National Assembly allows amendment to Fiscal Management and Accountability Act

The National Assembly, today, gave the nod for the amendment to the Fiscal Management and Accountability Act (FMAA), which will increase the efficiency and effectiveness with which Parliament could consider the budget of constitutional agencies.

Senior Minister in the Office of the President with responsibility for Finance, Dr. Ashni Singh, said the amendments concern several provisions that were inserted into the principal Act in 2015, shortly after the APNU+AFC Coalition took office.

Senior Minister in the Office of the President with responsibility for Finance, Dr. Ashni Singh, today in the National Assembly

In July of that year, the then Government brought an amendment Bill to alter the original FMAA. That Bill related to the budget processes governing constitutional agencies and entities listed in the third schedule of the Constitution.

“The intent of the Bill in 2015 was to give effect to Article 222 (a) of the Constitution, which speaks to the autonomy of the constitutional agencies.

“The amendment laid out a two-stage process whereby the budget of the constitutional agencies would be brought to the National Assembly, considered and approved by the Assembly, and incorporated into the national budget, which would subsequently be submitted to the House for consideration, at which time the budget of the constitutional agencies, would not be reconsidered, but would form part of the national budget,” Dr Singh told the National Assembly.

Today’s amendment has removed that two-step process and now allows for a single process of submission to the National Assembly.

Dr Singh argued that certain responsibilities relating to fiscal matters are vested only in the Executive. This, he said, is best exemplified in Article 171 of the Constitution, which articulates that certain matters relating to public finances, including the levying of taxes, can only be brought before the House signified by a Minister.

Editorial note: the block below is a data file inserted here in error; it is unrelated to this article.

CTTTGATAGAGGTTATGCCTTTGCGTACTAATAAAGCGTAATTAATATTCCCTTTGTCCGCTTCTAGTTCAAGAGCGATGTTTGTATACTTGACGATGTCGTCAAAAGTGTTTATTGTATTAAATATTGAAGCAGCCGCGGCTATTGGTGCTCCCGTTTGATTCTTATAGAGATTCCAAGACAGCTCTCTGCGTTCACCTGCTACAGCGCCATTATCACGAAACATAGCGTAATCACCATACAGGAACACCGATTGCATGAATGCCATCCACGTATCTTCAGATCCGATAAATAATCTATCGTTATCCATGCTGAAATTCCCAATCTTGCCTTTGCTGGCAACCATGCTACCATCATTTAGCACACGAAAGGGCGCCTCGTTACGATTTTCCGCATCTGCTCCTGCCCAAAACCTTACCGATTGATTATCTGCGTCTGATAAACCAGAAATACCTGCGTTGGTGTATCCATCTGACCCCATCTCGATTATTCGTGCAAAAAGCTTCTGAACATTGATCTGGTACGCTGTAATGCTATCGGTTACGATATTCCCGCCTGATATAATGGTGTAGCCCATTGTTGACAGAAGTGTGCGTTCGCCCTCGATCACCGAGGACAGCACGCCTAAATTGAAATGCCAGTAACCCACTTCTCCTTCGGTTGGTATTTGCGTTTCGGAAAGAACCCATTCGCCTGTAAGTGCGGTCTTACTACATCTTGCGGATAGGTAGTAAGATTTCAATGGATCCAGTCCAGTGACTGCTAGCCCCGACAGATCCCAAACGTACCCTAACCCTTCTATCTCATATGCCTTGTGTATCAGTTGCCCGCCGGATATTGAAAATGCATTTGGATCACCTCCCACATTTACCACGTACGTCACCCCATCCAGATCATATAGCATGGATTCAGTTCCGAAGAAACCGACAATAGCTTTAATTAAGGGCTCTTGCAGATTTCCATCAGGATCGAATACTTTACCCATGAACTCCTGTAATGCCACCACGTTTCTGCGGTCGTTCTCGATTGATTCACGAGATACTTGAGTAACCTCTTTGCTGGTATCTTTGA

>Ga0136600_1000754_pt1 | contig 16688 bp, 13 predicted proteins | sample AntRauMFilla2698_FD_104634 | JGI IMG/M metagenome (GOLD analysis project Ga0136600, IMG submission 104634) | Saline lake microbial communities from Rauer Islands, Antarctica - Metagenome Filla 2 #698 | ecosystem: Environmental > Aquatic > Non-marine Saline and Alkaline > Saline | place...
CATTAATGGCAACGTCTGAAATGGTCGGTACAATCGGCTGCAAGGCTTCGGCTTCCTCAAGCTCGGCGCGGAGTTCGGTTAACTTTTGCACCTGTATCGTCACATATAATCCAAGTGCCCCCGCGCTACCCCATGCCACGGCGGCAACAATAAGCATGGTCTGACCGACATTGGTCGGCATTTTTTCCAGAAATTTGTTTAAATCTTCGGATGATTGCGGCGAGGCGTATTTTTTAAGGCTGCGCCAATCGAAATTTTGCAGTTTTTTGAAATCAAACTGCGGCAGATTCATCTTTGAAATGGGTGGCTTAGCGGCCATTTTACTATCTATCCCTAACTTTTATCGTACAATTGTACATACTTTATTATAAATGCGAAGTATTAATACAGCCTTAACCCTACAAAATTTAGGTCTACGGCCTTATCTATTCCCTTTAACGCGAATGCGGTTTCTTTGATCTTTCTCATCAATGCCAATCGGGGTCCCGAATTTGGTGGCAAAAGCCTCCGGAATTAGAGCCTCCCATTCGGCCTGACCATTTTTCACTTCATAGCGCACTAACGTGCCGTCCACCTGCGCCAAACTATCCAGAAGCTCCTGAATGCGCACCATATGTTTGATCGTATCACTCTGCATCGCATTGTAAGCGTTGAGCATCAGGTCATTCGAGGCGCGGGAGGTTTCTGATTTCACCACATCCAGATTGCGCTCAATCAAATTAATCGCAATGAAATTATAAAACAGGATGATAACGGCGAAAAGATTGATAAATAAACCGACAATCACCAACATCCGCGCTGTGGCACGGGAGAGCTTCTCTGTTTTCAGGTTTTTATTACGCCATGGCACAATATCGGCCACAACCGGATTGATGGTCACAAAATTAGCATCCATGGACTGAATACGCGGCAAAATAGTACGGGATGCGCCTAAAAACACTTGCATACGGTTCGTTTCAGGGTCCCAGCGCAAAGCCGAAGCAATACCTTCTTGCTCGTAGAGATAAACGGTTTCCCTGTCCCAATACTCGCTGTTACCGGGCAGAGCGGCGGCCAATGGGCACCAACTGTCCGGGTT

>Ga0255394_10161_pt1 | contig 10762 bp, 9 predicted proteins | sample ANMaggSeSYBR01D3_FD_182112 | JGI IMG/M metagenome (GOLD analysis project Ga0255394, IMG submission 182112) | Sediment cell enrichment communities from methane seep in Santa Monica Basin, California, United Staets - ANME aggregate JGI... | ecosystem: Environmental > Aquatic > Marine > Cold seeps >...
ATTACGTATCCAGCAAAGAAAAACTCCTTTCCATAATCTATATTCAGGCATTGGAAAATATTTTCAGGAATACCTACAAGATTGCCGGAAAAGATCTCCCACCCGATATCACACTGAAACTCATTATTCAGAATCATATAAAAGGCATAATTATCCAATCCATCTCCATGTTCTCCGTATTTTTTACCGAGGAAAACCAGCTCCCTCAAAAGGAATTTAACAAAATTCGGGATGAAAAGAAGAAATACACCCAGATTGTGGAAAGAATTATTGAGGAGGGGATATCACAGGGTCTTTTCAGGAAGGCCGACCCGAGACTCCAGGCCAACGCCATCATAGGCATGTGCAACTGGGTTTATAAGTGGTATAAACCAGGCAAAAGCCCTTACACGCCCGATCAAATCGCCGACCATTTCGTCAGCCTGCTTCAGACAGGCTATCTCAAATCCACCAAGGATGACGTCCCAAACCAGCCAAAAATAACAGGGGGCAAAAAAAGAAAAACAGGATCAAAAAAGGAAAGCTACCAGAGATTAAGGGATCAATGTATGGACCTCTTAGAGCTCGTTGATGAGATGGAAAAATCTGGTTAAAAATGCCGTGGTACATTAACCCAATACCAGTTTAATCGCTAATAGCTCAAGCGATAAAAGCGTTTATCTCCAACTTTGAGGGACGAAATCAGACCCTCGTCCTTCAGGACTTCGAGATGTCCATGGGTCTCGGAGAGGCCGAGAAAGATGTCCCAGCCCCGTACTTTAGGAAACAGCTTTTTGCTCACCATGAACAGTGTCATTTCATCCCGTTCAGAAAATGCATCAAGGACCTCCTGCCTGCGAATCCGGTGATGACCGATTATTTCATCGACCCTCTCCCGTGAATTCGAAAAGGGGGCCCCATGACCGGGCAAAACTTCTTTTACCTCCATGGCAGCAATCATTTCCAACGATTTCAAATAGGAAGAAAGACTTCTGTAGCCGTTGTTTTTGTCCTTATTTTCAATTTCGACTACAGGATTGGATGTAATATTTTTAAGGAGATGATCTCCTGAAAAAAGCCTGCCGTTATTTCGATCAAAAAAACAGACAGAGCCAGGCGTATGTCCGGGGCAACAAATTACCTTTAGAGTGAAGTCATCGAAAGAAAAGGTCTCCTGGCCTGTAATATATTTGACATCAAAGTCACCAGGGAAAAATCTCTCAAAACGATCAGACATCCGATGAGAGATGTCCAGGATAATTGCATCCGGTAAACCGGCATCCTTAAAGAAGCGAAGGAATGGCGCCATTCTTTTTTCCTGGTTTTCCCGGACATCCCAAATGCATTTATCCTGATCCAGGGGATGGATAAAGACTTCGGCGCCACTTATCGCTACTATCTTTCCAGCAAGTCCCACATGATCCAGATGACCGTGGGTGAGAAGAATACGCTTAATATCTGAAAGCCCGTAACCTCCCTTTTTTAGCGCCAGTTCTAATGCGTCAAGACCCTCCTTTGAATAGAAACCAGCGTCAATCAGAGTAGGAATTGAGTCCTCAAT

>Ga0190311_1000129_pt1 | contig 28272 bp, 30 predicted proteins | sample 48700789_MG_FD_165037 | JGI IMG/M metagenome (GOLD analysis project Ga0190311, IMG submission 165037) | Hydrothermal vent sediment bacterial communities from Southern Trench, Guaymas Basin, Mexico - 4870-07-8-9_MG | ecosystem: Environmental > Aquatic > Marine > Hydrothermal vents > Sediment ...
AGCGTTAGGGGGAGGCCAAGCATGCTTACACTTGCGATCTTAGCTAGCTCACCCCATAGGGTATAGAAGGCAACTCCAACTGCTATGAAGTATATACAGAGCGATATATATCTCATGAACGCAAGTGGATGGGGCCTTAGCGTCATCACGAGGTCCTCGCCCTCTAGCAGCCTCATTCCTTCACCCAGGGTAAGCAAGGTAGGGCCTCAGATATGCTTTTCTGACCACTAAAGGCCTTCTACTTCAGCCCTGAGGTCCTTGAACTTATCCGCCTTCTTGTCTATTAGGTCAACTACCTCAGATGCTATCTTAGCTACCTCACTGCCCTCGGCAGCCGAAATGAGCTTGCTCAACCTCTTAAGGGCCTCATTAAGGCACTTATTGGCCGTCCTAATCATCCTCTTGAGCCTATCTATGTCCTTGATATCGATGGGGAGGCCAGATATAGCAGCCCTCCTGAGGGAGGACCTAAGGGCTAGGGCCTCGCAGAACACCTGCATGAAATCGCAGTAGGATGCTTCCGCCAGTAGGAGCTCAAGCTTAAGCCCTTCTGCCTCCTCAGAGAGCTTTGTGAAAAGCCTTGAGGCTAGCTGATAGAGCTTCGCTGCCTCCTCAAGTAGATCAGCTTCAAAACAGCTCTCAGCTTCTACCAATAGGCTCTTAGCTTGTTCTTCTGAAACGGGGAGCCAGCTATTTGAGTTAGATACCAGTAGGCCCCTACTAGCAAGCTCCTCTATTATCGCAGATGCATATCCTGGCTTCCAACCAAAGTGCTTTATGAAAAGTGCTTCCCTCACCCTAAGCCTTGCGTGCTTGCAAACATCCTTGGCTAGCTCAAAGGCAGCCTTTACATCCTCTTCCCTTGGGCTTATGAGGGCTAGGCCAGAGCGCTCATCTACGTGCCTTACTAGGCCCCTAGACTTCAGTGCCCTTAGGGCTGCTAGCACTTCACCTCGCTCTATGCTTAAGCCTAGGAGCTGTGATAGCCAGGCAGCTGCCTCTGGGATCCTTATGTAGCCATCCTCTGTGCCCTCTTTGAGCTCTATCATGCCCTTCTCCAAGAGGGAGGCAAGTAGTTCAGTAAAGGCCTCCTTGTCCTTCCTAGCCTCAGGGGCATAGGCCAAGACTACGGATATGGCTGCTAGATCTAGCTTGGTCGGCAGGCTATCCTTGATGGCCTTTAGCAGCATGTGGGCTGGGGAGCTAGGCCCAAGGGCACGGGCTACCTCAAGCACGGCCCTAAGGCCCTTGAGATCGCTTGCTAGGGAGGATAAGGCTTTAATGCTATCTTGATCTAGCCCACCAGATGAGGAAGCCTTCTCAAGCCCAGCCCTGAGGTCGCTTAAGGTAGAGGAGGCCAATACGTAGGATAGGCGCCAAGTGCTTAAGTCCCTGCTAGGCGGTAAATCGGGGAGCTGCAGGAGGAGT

“What the 2015 amendment did was curtail the Executive’s role and those budgets no longer came to the National Assembly with the signature of consent from Cabinet, as is required by the Constitution. Instead, it was submitted to the offices of the Clerk of the National Assembly.”

The Finance Minister said the function of managing public finances and achieving fiscal outcomes rest with the Minister of Finance and the Government he or she is part of. He said the 2015 amendment violated the principle to involve the Executive in the management of the public financing.

“The underlying principle is that if we will hold the Executive accountable to fiscal output, the Executive must have responsibility for the achievement of those output.”

Dr. Singh said the language of Article 222 (a) of the Constitution was very clear when it said, “in order to assure the independence of the entities listed in the third schedule, the expenditure of each of the entities shall be financed by the direct charge of the consolidated fund determined as a lump sum by way of an annual subvention approved by the way of the National Assembly, after a review and approval of an entity’s annual budget as part of the process of determination of the national budget.”

Attorney General and Minister of Legal Affairs Hon. Mohabir Anil Nandlall, SC

Joining the debate, Attorney General and Minister of Legal Affairs Hon. Mohabir Anil Nandlall, SC said the Constitution of Guyana allows the Minister of Finance to exercise a Presidential delegated function of preparing and laying the budget in the National Assembly.

The Attorney General said the 2015 amendment had encroached on the power of the executive and collided with the Constitution. The Act, he said, also removed billions of dollars from Parliamentary scrutiny that by law, could only be spent after scrutiny.

“Simply put, this Act that they passed in 2015 in relation to constitutional agencies, they took that power from the President and they give it to the constitutional agencies to present budgetary estimates,” the AG said.

AG Nandlall said Guyana has a financial structure that is similar to 49 other countries across the Commonwealth.

“Let them point to one country, one country in the British Commonwealth, where you have agencies coming by themselves outside of the Executive Government to present budgets. Let them point to one. They cannot, because it doesn’t exist,” the AG said.

The Bill was passed in the absence of the Parliamentary Opposition.

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